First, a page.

That's not to say that authorities in all three societies — domestic, religious and civil — don't often try to extend their power far beyond their legitimate spheres. These days, of course, when the authoritarian State has managed to take over large areas formerly recognized as the purview of religious and domestic society, people have been whipped into a frenzy of fear over the dangers of too much power in the hands of parents or clergy.
This should probably make people more suspicious than it does — there is a natural tendency to condemn anything that opposes what you happen to want to do, especially if it's particularly harmful. We see, for example, chain smokers chanting about the dangers of quitting cold turkey, libertines about the unhealthiness of chastity, while alcoholics can recite at great length the benefits of a wee nip now and then — the list is endless.
All of this, of course, leads directly into the dilemma in which Catholics and members of other churches and faiths find themselves when confronted with the contraception mandate. For over a century Catholics and others have demanded and, since at least the 1930s, have received increasing levels of State intrusion into and control over the lives of individual citizens in an at best marginal — and extremely expensive — effort to guarantee everyone's individual good.
This includes even — or especially — such groups as the distributists, who (as we might expect) want to have their cake and eat it, too. They have no problem with State control — although some, admittedly, claim with Karl Marx that the State will wither away . . . and be replaced by something that is the State in all but name. One distributist enthusiast claimed that the State would largely be replaced by groups of people in free association, which, while membership would not, strictly speaking, be voluntary . . . that's when we stopped reading. "Involuntary free association" is a concept far beyond our intellectual capacity.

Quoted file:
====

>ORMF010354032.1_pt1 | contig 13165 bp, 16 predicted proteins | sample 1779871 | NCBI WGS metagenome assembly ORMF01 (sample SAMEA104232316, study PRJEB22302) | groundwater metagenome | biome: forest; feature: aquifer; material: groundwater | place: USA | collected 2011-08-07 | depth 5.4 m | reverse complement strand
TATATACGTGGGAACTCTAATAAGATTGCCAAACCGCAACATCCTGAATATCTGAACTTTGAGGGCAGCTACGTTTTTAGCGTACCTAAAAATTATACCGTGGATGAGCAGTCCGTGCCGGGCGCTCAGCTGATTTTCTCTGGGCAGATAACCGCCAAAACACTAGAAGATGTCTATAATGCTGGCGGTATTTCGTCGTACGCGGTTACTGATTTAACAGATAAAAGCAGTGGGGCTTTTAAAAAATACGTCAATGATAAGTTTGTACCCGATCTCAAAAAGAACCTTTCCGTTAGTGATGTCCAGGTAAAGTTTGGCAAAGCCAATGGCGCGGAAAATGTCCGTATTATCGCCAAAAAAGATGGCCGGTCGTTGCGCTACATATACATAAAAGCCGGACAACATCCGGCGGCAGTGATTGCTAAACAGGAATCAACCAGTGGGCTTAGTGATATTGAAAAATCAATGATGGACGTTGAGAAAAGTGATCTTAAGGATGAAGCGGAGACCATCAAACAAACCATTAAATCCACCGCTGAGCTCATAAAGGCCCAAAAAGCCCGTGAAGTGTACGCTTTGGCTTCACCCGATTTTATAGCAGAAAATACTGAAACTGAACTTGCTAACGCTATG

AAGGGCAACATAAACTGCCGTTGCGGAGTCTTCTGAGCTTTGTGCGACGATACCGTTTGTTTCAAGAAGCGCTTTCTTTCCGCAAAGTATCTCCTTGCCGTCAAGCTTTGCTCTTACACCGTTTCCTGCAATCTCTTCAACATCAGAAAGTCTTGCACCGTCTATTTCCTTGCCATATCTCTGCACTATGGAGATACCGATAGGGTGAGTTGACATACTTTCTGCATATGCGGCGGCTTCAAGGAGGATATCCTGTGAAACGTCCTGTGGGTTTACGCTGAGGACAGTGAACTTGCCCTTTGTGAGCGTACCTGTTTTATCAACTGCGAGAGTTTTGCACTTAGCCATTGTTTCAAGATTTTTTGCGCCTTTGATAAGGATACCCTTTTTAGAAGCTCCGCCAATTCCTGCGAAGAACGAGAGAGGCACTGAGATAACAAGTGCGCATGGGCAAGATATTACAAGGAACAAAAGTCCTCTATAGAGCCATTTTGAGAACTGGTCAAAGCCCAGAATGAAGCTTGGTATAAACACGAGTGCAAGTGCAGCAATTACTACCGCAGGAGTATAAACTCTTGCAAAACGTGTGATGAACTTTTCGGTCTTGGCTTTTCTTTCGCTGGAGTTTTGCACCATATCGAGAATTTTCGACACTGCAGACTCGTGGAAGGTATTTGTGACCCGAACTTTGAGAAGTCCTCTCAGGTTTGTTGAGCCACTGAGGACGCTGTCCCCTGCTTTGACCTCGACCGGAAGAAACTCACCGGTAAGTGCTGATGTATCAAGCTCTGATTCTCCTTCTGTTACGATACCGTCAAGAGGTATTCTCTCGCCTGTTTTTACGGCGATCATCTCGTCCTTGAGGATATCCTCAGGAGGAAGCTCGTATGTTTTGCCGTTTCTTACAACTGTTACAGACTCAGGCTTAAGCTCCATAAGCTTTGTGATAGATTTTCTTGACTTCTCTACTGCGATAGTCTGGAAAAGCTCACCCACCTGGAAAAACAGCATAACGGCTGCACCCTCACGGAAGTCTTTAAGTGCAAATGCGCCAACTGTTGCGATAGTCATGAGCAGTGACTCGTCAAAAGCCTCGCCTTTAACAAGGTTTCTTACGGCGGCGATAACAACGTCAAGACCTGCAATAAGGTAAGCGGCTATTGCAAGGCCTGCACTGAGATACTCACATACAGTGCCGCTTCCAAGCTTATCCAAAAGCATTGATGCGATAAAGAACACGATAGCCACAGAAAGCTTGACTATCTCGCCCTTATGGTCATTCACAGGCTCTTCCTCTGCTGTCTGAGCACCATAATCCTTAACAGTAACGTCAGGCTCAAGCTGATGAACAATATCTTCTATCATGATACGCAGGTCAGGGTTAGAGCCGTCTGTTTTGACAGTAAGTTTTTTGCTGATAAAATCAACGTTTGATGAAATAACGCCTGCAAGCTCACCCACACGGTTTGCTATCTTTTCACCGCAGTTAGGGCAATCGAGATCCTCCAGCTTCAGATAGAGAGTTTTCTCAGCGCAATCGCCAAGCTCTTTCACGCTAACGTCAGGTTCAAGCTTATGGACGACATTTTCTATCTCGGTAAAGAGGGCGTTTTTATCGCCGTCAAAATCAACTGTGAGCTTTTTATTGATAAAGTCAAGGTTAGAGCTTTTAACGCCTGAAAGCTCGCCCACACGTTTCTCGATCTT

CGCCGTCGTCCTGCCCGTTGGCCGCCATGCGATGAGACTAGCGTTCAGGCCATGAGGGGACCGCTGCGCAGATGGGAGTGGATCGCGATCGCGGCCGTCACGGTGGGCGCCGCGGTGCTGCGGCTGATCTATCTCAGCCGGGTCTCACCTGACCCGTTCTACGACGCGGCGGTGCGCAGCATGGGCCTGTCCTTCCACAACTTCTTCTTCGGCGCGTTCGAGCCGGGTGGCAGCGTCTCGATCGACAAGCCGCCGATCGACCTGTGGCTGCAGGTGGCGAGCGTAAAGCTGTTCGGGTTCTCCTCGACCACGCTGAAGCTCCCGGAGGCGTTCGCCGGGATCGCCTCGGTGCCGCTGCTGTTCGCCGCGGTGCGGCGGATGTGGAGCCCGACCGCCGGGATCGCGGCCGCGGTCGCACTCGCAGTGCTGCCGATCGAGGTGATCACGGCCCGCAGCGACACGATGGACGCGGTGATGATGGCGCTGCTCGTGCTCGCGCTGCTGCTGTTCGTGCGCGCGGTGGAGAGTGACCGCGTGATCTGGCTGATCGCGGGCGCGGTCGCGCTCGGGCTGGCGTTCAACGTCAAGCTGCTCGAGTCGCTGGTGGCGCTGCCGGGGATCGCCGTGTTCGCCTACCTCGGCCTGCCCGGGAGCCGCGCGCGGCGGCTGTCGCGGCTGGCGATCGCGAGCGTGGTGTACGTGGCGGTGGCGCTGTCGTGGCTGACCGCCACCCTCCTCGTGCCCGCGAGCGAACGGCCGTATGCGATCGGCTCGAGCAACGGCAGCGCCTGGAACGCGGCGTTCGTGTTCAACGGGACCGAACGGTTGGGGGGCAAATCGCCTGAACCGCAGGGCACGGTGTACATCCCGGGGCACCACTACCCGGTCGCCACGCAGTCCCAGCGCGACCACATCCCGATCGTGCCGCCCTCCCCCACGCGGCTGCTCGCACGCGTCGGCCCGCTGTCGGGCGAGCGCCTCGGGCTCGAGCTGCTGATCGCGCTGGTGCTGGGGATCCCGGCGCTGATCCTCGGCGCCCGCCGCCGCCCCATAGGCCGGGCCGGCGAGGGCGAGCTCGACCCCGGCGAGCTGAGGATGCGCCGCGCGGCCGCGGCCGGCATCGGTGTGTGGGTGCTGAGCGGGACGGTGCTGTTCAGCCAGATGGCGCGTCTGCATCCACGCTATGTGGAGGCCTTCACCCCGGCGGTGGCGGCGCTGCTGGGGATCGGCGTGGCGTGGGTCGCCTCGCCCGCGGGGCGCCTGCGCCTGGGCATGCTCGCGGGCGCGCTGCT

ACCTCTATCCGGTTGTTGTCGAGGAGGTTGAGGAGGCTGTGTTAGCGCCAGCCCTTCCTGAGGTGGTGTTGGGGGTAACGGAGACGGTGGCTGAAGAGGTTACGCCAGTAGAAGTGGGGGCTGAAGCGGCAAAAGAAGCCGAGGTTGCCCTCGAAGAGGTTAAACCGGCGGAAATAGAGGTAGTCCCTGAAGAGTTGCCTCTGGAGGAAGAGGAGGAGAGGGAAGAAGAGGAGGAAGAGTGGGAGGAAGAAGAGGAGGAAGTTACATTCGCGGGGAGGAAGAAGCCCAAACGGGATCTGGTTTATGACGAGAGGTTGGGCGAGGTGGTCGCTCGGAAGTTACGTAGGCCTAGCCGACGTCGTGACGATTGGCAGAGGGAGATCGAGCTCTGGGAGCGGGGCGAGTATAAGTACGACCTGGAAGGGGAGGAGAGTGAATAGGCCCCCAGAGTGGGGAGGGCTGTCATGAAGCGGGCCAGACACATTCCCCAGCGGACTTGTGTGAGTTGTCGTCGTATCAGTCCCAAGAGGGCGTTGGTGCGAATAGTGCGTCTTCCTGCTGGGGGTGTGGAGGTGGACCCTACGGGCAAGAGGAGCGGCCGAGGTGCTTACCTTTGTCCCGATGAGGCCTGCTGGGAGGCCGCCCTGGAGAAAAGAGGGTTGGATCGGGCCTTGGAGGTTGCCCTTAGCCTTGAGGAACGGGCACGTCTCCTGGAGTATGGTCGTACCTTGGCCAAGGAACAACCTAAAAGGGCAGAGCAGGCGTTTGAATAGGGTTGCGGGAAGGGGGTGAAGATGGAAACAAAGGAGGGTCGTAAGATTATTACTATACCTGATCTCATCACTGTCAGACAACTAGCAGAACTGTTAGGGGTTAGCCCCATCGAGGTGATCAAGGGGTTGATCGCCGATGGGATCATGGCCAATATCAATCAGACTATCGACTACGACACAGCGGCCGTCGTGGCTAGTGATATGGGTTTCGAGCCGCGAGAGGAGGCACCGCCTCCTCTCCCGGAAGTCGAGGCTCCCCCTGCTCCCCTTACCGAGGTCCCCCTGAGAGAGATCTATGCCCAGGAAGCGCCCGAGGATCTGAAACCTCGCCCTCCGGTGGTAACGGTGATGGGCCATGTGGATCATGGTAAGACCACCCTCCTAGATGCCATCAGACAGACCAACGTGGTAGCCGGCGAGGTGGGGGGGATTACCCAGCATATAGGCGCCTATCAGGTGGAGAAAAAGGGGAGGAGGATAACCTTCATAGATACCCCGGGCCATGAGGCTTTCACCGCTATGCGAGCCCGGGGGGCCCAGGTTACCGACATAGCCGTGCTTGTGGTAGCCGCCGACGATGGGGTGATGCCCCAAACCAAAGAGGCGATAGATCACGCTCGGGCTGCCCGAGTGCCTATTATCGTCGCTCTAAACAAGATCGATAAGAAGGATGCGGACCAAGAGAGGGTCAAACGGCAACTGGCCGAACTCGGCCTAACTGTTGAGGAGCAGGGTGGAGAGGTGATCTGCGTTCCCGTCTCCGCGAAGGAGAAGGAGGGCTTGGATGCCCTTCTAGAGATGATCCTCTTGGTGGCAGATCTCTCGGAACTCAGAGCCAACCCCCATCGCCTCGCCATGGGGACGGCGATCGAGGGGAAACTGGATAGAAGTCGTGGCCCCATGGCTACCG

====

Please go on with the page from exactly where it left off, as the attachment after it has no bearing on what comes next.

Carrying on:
No, State control of every aspect of life is not the problem as far as the cake-eaters-and-keepers are concerned. The problem occurs when those in power order us to do things with which we disagree. That shows that they just aren't the right people, and they're probably evil, kicking puppies, and pinching babies in their spare time. To the guillotine! (With love, of course.) Then we can replace The Evil Ones with people who will Do The Right Thing All The Time . . . like us. Aw, what the heck. Us.